The Tax Deductions Many Business Owners Miss

At this time of the year, every small business owner and sole trader should already be planning how to optimise their tax deductions to legally reduce their tax obligations. There is still three months to go before the end of the financial year, so now is the time to talk to their tax accountants and finalise any transactions that could save them money at tax time.

Businesses large enough to have an administration team to track and record expenses have a distinct advantage over the micro business or the sole trader in this regard. Sole traders are especially disadvantaged because they generally spend their day sourcing and performing work, then have the burden of using their nights and weekends to keep their tax records in order.

In this busy and pressurised environment, it is common for legitimate tax deductions to be missed and records mislaid, so when it comes time to complete their tax returns, often they are overpaying tax. Identifying and tracking these deductions is critical to saving them money, but some of them are often overlooked. Here are five of the most common examples.

Mixed-use Expenses

Most small business owners are familiar with tracking business expenses, but often, business and private expenses are part of the same transaction. These should also be tracked as the business component of the expense can be claimed as a tax deduction. Personal phones and the home internet, for example, can have both business and personal usage. Keep a diary that records times and how a call or internet search relates to the business so that it can be considered at tax time.

Deferring Income and Prepayments

These are two strategies that may suit some small business owners. If it is practical, delay issuing invoices until 1 July so that the income falls into the next financial year and not the current one. Conversely, pay some expenses early so they count in the current financial year, reducing this year’s taxable income. Other annual expenses, such as insurance, can be prepaid for the same result.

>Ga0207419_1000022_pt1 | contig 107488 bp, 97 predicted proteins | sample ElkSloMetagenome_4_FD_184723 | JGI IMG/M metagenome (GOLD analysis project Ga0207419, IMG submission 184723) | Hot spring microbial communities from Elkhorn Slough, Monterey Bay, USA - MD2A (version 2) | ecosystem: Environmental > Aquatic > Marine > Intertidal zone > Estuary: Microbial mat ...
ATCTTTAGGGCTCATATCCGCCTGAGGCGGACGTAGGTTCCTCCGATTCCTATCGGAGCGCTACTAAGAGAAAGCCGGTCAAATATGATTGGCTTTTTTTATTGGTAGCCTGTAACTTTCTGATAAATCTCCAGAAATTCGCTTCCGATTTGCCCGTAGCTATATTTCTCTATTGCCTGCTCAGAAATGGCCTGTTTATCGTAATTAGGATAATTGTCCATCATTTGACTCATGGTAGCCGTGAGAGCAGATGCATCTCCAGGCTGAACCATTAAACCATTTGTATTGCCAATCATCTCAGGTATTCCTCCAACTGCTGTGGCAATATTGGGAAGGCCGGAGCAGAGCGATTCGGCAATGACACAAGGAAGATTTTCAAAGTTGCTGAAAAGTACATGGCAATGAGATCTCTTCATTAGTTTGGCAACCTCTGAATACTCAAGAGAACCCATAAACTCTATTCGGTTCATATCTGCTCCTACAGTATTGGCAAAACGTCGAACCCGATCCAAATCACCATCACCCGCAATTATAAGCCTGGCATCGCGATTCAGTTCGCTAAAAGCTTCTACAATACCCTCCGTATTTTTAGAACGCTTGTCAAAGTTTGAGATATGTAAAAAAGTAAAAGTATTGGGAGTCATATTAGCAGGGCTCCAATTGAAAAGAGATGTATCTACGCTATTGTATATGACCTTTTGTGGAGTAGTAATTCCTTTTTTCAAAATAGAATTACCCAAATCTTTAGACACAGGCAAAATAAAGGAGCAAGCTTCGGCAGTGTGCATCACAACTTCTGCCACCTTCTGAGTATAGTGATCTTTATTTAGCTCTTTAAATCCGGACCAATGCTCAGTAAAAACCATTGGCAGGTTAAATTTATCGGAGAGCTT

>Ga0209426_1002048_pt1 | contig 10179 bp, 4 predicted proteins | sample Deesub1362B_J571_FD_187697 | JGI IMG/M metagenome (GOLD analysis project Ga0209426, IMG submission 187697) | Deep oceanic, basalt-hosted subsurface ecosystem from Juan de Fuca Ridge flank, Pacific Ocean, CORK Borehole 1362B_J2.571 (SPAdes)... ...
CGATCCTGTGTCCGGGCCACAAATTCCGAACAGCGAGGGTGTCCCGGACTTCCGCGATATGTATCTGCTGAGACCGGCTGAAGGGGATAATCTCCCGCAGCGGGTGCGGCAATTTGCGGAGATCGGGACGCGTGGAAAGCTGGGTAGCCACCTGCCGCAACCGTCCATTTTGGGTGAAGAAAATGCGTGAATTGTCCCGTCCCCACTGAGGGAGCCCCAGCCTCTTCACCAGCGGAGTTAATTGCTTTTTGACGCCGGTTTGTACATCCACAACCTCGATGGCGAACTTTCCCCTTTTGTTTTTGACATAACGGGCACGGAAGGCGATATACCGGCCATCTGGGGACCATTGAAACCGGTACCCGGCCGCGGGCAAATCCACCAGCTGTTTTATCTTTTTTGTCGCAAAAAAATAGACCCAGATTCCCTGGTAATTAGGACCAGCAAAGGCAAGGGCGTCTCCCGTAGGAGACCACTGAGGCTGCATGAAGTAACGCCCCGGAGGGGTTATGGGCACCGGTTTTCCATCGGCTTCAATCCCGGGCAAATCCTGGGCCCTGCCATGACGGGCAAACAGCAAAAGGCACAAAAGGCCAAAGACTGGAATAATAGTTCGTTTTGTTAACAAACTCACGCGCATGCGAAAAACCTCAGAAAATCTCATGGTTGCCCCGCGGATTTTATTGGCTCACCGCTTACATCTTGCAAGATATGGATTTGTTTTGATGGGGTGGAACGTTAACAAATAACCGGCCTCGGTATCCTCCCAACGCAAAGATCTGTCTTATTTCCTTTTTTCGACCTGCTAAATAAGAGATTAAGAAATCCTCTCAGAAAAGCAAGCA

Claim All Advertising Expenses

Most business owners claim advertising expenses such as newspaper classifieds, adverts in community newspapers, production of flyers for letterbox distribution, etc. What they often forget about are the adverts they place on Facebook or Google to get traffic to their website. They may be small at the time, but over twelve months they add up and can be used to reduce taxable income.

Update a Vehicle

The Instant Asset Write-off is a great reason to update an ageing commercial vehicle, or to buy new tools, replace computer equipment or any other asset under $30 000, regardless of whether it is new or used.

Make a Superannuation Contribution

Business owners who have employees are required to make all superannuation payments on behalf of these employees to the relevant superannuation funds by 30 June, in order to qualify for a tax deduction in this financial year.